This site is the most comprehensive on the web devoted to trans history and biography. Well over 1200 persons worthy of note, both famous and obscure, are discussed in detail, and many more are mentioned in passing - especially in the year-end summaries (see links in right sidebar.)

There is a detailed Index arranged by vocation, doctor, activist group etc.

In addition to this most articles have one or more labels at the bottom. Click one to go to similar persons. There is a full list of labels at the bottom of the page. There is also a search box at the top left. Enjoy exploring!

01 October 2012

Harry Benjamin (1885 - 1986) endocrinologist, gerontotherapist, sexologist. Part1: beginings.


Part 1: beginings
Part 2: rejuvenation
Part 3: transsexualism to 1966
Part 4: transsexualism since 1966
Part 5: rereading of The Transsexual Phenomenon.

Harry Benjamin was born in Berlin, the eldest of three children. His father, Julius Benjamin, was a prosperous stockbroker, initially Jewish, who had converted to Lutheranism, and Harry was raised in the latter, and his family never spoke about sex. From early childhood, Harry wanted to be a doctor. His parents were among the first to own a phonograph, and he developed a passion for opera that he retained all his life.

He attended the Königliches Wilhelm Gymnasium, where half the students were from the nobility. The non-Jewish students thought that Benjamin was Jewish, and the Jews though that he was a goy. He changed school at 15, and so did not acquire the duelling scars that distinguished the graduates of the Wilhelm Gymnasium.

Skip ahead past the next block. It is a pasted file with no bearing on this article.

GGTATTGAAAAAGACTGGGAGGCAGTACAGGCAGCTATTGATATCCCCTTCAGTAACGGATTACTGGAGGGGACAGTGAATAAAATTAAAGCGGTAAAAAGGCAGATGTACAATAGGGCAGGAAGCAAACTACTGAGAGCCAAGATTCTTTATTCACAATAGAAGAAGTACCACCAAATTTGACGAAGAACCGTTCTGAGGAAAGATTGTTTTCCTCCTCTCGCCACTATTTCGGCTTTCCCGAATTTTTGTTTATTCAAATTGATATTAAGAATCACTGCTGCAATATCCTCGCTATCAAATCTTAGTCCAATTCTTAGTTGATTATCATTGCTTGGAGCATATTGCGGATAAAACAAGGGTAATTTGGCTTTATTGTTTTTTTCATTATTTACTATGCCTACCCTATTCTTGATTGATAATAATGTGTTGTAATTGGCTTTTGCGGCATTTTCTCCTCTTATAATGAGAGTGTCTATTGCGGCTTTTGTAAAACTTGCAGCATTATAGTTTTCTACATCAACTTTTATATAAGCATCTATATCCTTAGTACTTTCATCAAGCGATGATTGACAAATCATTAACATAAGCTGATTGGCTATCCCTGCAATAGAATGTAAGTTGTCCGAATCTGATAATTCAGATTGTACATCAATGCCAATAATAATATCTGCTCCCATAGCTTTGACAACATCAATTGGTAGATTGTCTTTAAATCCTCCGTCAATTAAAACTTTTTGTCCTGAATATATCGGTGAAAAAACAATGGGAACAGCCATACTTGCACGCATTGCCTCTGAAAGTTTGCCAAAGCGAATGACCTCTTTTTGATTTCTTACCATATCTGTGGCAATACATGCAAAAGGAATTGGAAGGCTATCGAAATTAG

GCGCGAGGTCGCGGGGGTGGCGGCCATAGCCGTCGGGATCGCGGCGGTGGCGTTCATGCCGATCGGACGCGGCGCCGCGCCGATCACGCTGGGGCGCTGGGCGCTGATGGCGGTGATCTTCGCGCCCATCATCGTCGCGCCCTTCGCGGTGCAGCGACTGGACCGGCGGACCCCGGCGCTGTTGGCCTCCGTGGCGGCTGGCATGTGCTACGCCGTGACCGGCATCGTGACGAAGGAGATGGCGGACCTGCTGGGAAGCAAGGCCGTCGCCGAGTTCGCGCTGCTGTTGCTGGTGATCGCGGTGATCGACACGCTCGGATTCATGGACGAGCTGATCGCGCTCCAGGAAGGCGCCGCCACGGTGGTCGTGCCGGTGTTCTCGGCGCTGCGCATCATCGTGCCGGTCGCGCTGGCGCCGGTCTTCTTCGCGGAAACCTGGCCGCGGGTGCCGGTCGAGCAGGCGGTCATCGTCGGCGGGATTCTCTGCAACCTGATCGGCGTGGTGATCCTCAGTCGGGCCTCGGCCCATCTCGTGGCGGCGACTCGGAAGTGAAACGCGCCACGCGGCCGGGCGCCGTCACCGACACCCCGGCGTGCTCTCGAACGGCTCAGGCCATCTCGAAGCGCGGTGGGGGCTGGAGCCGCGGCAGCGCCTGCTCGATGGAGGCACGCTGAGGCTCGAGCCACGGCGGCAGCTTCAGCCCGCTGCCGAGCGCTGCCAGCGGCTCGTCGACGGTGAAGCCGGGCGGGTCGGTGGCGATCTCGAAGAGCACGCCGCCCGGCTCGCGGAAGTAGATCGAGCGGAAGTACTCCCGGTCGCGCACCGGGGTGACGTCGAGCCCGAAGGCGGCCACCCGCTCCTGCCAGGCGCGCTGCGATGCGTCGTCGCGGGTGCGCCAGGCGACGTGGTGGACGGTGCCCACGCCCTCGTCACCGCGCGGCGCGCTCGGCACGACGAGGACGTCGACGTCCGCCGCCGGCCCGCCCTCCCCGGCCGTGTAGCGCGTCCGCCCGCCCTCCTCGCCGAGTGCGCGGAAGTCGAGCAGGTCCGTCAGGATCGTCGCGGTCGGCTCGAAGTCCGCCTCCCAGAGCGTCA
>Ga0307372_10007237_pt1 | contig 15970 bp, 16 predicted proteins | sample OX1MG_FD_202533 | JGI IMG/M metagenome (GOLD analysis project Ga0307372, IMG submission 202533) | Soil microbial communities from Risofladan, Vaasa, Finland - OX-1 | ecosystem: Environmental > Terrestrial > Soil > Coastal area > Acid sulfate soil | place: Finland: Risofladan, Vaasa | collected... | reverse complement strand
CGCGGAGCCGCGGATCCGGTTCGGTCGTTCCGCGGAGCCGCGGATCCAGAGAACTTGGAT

Benjamin in Prussian Guard uniform, with his mother.
He had a crush on the opera singer Geraldine Farrar, whom he saw at the Royal Opera House, and even danced with her once. He attached himself to the house physician of one of the opera houses and thus came to be acquainted with the opera stars of the period, and on one occasion examined Enrico Caruso’s throat. He did pre-medical studies in Berlin and Rostock, and served in the Prussian Guards.

In 1905, at the age of twenty, Harry read the newly published Die sexuelle Frage. Eine naturwissenschaftliche, psychologische, hygienische und soziologische Studie für Gebildete (The Sexual Question) by the Swiss sexologist Auguste-Henri Forel. This book confirmed for him that existing concepts of sex were wrong and unscientific, and could indeed be questioned.

A girlfriend introduced Benjamin to Kriminal-Kommissar Dr Kopp, the Berlin police official for sexual offences, who took both him and Magnus Hirschfeld to the Eldorado bar and other gay and drag bars in Berlin.

Benjamin completed his studies in medicine in 1912 at Tűbingen, Baden-Württemberg, with a dissertation on tuberculosis. He did a year of post-graduate work and met Carl Ludwig Schleich, the poet and surgeon who developed local anaesthesia. Schleich recommended that Benjamin become assistant to Friedrich Franz Friedmann who had developed a cure for tuberculosis of the joints by passing the tubercule baccilli through turtles. The results of his work were exaggerated in the press, and a New York banker offered a very large sum to treat his son in the hope that the treatment would work for tuberculosis of the lung also. Friedmann, his brother, Benjamin and a former Hearst reporter acting as secretary and press agent sailed for New York in early 1913 on the SS Kronprinzessin Cecilie. After a media fuss, the good results proved to be transitory, and Benjamin refused to fudge the findings. He resigned and Friedmann refused to pay for his voyage home.